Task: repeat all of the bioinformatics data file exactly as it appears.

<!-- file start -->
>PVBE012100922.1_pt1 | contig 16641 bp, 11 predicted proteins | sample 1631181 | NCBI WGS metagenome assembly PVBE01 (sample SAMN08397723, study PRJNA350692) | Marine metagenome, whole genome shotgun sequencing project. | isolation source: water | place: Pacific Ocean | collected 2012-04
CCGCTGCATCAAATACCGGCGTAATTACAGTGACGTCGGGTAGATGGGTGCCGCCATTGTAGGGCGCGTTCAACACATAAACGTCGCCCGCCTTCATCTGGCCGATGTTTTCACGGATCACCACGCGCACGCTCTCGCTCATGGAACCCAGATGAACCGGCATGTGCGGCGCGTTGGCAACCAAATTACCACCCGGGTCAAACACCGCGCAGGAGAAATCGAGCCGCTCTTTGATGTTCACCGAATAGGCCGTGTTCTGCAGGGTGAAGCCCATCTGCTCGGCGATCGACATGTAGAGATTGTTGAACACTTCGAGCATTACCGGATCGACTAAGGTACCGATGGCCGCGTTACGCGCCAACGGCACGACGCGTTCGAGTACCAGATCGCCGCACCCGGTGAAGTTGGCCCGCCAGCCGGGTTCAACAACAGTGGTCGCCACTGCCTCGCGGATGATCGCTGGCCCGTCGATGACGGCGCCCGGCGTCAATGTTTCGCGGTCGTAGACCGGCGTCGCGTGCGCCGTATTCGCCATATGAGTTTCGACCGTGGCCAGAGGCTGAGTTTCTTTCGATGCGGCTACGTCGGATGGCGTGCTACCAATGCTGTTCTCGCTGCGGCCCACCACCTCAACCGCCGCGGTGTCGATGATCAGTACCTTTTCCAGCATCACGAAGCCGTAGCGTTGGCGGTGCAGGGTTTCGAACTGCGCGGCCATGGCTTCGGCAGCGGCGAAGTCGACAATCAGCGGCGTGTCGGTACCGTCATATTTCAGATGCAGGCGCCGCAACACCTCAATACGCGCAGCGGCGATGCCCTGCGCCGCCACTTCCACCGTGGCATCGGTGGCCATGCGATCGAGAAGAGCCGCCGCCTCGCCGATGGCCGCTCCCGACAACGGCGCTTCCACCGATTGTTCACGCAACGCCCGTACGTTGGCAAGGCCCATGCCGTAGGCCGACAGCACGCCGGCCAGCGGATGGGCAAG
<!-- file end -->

>PVBE012100922.1_pt1 | contig 16641 bp, 11 predicted proteins | sample 1631181 | NCBI WGS metagenome assembly PVBE01 (sample SAMN08397723, study PRJNA350692) | Marine metagenome, whole genome shotgun sequencing project. | isolation source: water | place: Pacific Ocean | collected 2012-04
CCGCTGCATCAAATACCGGCGTAATTACAGTGACGTCGGGTAGATGGGTGCCGCCATTGTAGGGCGCGTTCAACACATAAACGTCGCCCGCCTTCATCTGGCCGATGTTTTCACGGATCACCACGCGCACGCTCTCGCTCATGGAACCCAGATGAACCGGCATGTGCGGCGCGTTGGCAACCAAATTACCACCCGGGTCAAACACCGCGCAGGAGAAATCGAGCCGCTCTTTGATGTTCACCGAATAGGCCGTGTTCTGCAGGGTGAAGCCCATCTGCTCGGCGATCGACATGTAGAGATTGTTGAACACTTCGAGCATTACCGGATCGACTAAGGTACCGATGGCCGCGTTACGCGCCAACGGCACGACGCGTTCGAGTACCAGATCGCCGCACCCGGTGAAGTTGGCCCGCCAGCCGGGTTCAACAACAGTGGTCGCCACTGCCTCGCGGATGATCGCTGGCCCGTCGATGACGGCGCCCGGCGTCAATGTTTCGCGGTCGTAGACCGGCGTCGCGTGCGCCGTATTCGCCATATGAGTTTCGACCGTGGCCAGAGGCTGAGTTTCTTTCGATGCGGCTACGTCGGATGGCGTGCTACCAATGCTGTTCTCGCTGCGGCCCACCACCTCAACCGCCGCGGTGTCGATGATCAGTACCTTTTCCAGCATCACGAAGCCGTAGCGTTGGCGGTGCAGGGTTTCGAACTGCGCGGCCATGGCTTCGGCAGCGGCGAAGTCGACAATCAGCGGCGTGTCGGTACCGTCATATTTCAGATGCAGGCGCCGCAACACCTCAATACGCGCAGCGGCGATGCCCTGCGCCGCCACTTCCACCGTGGCATCGGTGGCCATGCGATCGAGAAGAGCCGCCGCCTCGCCGATGGCCGCTCCCGACAACGGCGCTTCCACCGATTGTTCACGCAACGCCCGTACGTTGGCAAGGCCCATGCCGTAGGCCGACAGCACGCCGGCCAGCGGATGGGCAAG